My Money And The Do It Yourself Economy

If technology and robots make the completion of tasks quicker and easier, does that then mean humans are become lazier or have more time to do other things? Whilst there are arguments supporting either side, I am of the opinion that individuals now realise how precious the commodity of time is and the ‘value of a dollar’, and thus strongly believe in people having more time to do things.

With the cost of living slowly rising, the trend of ‘doing-it-yourself’ is being brought back from its twentieth century foothold by young to middle aged Millennials. In a world where everything can be digitised, consumers are experiencing a backlash in the efficiency that app companies are creating by charging a continual list of expenses in order to complete jobs such as cooking food, meal delivery, cleaning and home maintenance. And whilst some people are totally in-awe of the 15 to 30mins that is saved by these freelance and professionally hired services, the costs do add up, and people soon find that the amount of income they earn is not sufficient to support this ‘uber’ lifestyle.

Now if people can support this lifestyle of assigning duties to other people and still have a few dollars in the bank, congratulations, however, for the group of people who cannot, I highly encourage you to embrace the DIY economy. Whether it be for employment, or just to save some money on a job around the house, the premise of ‘doing-it-yourself’ is a self-sustaining movement that will keep cash in your pocket and control back in your life. However the payoff for the thousand-odd dollars you save per year will be the extra elbow grease and time you need to allocate.

Although the DIY economy has been in existence since the beginning of civilisation and made popular in the 1900s, mainstream media has pounced on the opportunity to sell people the ‘fantasy’ that everyone can be a DIY-er as shown in various programs of house flipping, home improvement, cooking at home, and fitness. And whilst this makes for good television entertainment, the reality is that the money you save is compensated by extra stress that has to be solely burden by you. Is saving an extra $600 dollars a year on garden maintenance worth it? For most people yes.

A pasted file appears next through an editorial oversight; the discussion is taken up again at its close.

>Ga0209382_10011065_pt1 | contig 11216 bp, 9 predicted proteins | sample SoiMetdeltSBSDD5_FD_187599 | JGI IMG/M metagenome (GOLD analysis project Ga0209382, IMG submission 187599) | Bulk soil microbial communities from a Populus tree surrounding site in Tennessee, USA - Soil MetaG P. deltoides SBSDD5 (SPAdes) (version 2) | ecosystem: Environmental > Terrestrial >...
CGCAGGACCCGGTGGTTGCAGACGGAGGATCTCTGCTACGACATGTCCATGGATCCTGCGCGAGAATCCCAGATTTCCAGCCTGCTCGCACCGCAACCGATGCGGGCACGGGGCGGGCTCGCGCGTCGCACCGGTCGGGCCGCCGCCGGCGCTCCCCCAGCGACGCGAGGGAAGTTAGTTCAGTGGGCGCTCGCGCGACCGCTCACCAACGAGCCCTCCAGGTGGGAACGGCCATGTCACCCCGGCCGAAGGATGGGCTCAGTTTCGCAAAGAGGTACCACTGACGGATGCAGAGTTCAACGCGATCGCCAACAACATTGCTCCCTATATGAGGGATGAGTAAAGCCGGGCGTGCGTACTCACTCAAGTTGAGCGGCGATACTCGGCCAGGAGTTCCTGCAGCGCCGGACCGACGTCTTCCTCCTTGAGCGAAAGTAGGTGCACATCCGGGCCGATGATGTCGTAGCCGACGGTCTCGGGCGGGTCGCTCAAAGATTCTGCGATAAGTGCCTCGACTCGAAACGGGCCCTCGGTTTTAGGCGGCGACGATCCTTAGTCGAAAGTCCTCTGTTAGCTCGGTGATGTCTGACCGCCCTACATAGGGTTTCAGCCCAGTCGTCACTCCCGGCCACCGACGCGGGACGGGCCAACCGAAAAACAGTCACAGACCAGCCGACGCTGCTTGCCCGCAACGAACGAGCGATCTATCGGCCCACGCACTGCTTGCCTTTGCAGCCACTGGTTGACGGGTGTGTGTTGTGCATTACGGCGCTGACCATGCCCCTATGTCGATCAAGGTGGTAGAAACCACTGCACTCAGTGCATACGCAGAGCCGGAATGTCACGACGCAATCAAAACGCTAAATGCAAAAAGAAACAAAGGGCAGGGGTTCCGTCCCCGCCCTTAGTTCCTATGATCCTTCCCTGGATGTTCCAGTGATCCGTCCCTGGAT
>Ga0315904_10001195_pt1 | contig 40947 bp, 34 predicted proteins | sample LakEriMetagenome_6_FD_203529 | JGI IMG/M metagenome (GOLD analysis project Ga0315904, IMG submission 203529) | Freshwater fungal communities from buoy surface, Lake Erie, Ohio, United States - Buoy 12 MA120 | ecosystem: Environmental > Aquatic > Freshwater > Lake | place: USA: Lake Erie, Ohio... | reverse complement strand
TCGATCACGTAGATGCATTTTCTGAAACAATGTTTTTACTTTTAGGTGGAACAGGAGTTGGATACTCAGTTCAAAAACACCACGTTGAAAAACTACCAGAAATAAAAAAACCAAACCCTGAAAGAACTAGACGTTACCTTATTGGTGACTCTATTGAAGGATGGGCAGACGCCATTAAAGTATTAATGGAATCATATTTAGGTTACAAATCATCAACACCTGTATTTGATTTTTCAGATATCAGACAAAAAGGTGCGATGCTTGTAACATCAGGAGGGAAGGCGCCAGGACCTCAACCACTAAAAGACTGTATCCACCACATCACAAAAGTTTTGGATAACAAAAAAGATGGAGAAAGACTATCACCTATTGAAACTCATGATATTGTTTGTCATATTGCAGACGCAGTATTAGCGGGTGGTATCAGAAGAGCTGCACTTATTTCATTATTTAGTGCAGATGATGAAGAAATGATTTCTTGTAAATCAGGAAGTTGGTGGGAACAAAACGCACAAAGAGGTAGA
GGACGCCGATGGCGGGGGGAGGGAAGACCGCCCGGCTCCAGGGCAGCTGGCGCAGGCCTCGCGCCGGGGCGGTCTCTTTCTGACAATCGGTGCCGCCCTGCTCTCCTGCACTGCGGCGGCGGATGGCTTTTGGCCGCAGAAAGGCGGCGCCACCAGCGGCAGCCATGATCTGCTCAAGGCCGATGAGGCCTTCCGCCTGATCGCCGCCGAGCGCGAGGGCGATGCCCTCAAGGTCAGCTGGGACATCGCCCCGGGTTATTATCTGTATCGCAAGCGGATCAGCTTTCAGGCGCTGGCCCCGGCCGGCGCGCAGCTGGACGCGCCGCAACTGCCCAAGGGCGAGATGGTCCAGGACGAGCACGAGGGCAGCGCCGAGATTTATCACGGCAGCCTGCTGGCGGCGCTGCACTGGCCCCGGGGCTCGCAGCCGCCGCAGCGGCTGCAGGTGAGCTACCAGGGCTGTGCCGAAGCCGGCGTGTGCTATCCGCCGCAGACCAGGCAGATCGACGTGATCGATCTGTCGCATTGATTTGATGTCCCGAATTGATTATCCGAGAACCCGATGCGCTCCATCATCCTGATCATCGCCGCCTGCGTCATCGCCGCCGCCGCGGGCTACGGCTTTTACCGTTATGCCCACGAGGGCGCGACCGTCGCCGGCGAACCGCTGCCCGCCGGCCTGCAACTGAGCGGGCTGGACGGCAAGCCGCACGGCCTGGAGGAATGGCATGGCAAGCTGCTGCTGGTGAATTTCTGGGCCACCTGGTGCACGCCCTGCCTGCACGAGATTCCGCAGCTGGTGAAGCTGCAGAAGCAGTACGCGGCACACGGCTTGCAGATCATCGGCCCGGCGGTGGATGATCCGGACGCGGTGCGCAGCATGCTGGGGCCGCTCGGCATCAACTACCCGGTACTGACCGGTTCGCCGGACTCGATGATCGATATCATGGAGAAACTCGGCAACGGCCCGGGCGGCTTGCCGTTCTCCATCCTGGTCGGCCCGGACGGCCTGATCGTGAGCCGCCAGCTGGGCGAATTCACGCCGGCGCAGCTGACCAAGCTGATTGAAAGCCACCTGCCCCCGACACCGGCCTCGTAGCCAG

I don’t expect you to read this article and then immediately decide to start gutting and renovating your home, however I will suggest three easy places where you can ‘trial’ the DIY lifestyle for yourself.

  1. Food – Start cooking your own meals. The takeaway food industry has exploded over the past three years with useful apps and services which can easily connect people with food shops, and whilst this is highly convenient it is also highly taxing on your wallet. Spend a couple hundred dollars a month on groceries, and start using that induction cooktop that is in your apartment.
  2. Home and garden maintenance – This market probably has the best potential to go beyond just the home, and possibly into a ‘side hustle’. Whilst businesses have a right to charge a fee for a professional service, freelance and contract app platforms such as Airtasker can equally charge as much (you don’t want some random person butchering your hedges). So, spend a couple hundred dollars on a lawn mower, line trimmer and hedge trimmer (and some safety equipment) and start making a net saving on those monthly gardening costs. Similarly, the home cleaning services can amount to thousands of dollars a year on services than can be done for around $300 for the year. No one said DIY was going to be pleasant so be prepared.
  3. Clothing – Unless you own garments that are designed and constructed in such a way that dry-cleaning is the only way to maintain them, do your laundry yourself. Whitegoods are coming down in price as more and more brands look to create a competitive status in the market, and that means that the cost of operating and buying a washing machine and dryer (in the long run), is minute when compared to the weekly cost of dry-cleaning which can cost up to $100 a week or over $5000 a year.

All in all, it is true to say that DIY is a physical lifestyle. Whilst it isn’t the most visually appealing, it is hard to believe that people can justify spending hundreds if not thousands of dollars a year on simple jobs that only require an hour or two a month to complete. It is interesting to note that the rise of the freelance and on-demand economy, has also produced a simultaneous wave of first-time DIY-ers who are looking to save money in their household bank account. Although it should be noted that if you can afford the price mechanism of the market, there is nothing wrong with that, but to suggest that everyone has the luxury of scheduling monthly appointments for home maintenance or weekly trips to dry-cleaners is absurd and so the power thus finds its way back to the people.

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